Post provided by Emily Nicholson

A version of this article was originally published on Women in Science AUSTRALIA (read the original article here) or on Emily’s blog.

As a Science Mum, I am often asked how I managed work and maternity leave, particularly by parents about to embark on a similar journey. So I thought that it might make a good topic for a blog post and start of a discussion. Here, I want to tackle things you can do as individuals for managing work and maternity/paternity leave – both for the person going on leave (e.g. mum or dad), and their colleagues – assuming that the person going on leave wants to maintain their academic career post-leave, including PhD students. There are other pieces for another day on what institutions should do to support those going on parental leave, and tips for coming back from leave (see also my previous post on accounting for career breaks in a CV or track record). I refer to maternity leave but this can equally be parental/carers/paternity leave – or any leave when you are taking a big chunk of time largely away from work to pursue other things in life. First, though, I’ll preface my tips with a little about my background.

I am writing predominantly from my own experience. Briefly, I have three children (born 2009, 2011 and 2013). I took about 8-9 months maternity leave with each, and returned to work part-time (3-4 days a week). All three were born while I was a postdoc on fellowships, the first two in the UK and the third in Australia, with good paid maternity leave provisions, and which allowed me to return to work part-time and extend my contract pro rata. For the first baby, our family was on the other side of the world, so we had little week-by-week support, and my husband was in a very demanding full-time job; while I was on maternity leave with my second we moved back to Australia, where we both work part-time and have a lot of family help and support, which makes a huge difference. I am a conservation scientist, and my work is desk based, including modelling and analysis, plus the usual academic roles of paper and grant writing, reviewing, editing and supervising students, but no teaching at the time. So the type of work I do wasn’t much affected by working part-time or being on leave. Continue reading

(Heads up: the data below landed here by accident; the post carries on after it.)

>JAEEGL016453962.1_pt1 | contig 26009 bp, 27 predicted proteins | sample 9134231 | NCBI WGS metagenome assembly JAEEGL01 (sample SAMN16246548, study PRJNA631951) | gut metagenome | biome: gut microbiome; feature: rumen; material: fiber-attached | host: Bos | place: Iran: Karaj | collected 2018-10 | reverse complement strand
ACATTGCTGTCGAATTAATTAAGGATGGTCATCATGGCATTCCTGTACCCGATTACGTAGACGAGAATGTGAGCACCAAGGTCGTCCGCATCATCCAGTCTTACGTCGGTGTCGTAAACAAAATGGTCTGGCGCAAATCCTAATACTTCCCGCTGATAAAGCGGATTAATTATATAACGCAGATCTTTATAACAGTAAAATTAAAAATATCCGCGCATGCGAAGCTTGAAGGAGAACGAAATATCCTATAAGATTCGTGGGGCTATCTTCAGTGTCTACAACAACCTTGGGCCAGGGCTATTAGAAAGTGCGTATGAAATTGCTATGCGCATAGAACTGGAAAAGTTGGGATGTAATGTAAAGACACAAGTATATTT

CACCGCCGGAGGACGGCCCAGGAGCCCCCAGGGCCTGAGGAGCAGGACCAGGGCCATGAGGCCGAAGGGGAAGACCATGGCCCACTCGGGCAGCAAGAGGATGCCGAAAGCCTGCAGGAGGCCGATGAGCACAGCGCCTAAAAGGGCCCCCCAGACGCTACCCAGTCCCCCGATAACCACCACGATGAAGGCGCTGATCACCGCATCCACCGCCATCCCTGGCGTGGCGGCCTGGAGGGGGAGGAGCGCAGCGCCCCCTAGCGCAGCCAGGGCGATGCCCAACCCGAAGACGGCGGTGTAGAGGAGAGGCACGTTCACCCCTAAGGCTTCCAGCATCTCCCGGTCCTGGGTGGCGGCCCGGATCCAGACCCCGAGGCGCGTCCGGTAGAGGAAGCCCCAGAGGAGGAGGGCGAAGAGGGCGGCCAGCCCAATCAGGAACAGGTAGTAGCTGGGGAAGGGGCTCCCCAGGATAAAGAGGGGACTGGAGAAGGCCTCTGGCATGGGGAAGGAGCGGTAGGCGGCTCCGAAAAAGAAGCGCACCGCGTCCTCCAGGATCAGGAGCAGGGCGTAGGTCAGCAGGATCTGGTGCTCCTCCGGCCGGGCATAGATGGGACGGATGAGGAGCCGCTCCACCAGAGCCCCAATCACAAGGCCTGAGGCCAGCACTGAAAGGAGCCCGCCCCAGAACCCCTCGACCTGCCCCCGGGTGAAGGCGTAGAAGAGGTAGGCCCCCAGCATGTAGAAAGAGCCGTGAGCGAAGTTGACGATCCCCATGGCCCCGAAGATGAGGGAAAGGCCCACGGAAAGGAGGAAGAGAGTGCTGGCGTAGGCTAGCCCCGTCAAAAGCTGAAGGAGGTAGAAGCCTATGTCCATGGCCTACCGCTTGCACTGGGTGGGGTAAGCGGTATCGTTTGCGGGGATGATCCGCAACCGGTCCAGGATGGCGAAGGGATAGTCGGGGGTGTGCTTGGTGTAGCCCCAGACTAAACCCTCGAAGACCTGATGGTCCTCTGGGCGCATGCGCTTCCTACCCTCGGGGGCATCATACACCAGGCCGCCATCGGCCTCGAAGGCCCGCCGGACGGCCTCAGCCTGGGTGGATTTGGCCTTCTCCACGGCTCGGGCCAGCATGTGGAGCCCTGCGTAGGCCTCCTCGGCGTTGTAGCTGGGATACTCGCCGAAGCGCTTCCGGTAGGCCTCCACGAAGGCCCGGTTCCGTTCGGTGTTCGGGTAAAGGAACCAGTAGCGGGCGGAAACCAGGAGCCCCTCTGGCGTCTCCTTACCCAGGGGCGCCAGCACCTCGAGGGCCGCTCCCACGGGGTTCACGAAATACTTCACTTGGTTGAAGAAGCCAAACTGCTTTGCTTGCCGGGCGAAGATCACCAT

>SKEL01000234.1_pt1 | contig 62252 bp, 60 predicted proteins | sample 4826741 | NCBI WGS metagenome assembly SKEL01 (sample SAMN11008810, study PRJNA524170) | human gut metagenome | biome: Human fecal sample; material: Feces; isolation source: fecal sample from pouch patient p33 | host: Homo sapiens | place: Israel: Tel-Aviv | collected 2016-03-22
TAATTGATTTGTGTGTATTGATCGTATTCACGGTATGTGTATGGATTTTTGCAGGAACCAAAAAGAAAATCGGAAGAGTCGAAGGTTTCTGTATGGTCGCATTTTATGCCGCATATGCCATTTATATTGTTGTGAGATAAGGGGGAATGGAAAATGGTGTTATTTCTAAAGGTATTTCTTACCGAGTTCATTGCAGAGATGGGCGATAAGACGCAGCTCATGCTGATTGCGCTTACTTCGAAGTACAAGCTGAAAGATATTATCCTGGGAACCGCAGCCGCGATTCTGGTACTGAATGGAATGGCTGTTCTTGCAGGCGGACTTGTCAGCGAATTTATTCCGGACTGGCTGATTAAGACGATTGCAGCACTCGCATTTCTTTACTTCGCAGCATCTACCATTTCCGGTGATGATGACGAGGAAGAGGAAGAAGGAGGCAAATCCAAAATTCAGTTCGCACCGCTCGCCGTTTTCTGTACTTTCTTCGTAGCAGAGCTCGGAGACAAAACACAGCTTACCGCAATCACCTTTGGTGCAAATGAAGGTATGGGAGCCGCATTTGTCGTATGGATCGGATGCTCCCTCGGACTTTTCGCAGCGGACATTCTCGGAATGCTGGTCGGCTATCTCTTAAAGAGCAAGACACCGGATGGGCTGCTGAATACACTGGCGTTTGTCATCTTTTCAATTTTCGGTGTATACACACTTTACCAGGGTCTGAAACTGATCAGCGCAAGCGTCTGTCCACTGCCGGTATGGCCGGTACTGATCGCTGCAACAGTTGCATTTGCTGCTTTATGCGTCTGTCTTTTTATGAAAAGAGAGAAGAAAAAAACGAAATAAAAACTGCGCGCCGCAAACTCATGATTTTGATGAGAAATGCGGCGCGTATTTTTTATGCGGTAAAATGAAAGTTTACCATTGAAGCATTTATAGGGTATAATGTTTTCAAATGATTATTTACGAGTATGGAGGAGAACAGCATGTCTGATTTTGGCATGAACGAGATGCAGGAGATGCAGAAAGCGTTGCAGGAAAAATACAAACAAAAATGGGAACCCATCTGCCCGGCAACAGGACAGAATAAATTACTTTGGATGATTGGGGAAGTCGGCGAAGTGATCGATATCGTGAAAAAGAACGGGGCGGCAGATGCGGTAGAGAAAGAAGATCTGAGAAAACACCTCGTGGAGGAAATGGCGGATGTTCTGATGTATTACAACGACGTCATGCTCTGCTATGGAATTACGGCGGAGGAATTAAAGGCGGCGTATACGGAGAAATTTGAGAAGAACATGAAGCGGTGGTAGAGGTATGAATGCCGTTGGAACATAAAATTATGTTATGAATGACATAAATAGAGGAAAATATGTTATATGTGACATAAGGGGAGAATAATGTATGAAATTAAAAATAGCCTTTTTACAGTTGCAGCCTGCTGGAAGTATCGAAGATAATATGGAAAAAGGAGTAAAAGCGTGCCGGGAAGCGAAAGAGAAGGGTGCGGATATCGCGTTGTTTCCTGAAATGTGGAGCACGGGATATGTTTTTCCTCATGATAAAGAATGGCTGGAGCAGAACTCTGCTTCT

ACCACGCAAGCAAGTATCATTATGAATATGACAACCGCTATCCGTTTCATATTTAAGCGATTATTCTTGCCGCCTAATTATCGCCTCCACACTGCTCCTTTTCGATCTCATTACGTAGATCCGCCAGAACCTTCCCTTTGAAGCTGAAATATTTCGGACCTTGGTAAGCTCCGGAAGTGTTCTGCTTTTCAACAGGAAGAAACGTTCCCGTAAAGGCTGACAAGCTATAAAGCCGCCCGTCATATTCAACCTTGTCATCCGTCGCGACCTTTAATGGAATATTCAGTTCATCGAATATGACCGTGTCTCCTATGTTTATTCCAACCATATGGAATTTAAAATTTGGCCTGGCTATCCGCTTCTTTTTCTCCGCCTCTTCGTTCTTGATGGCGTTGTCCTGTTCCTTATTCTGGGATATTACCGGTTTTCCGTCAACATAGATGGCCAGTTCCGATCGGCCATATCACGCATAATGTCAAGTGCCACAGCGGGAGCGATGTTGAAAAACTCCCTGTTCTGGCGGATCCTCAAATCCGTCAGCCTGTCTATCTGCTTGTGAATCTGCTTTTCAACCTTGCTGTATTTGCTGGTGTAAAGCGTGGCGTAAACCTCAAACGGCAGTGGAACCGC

In Praise of Small Conferences

Post provided by NATALIE COOPER

Conferences come in many shapes and sizes, from mega-conferences like the Ecological Society of America (ESA) or Evolution with up to 5000 attendees, to small BES Special Interest Group (SIG) meetings with fewer than 100 attendees. There are pros and cons to both kinds of conference, but I’d like to take this opportunity to focus on small meetings*. Here are five reasons why I think they’re great, and why they’re particularly good for Early Career Researchers.

1. Networking is Much Easier

At a big conference networking can be really hard. Not only do you have to find the people you want to talk to, but you also have to compete with all the other people who want to talk to them! This is even worse if you’re also nervous about approaching them.

Networking more generally (i.e. without specific targets in mind), or just finding people to hang out with, can also be harder. Large meetings tend to cause groups to close ranks**. The sheer numbers of people around can make it really intimidating (there are some tips for networking at bigger meetings here). Continue reading

When Standards Go Wild: Software Review for a Manuscript


This post is published on the rOpenSci and Methods in Ecology and Evolution blogs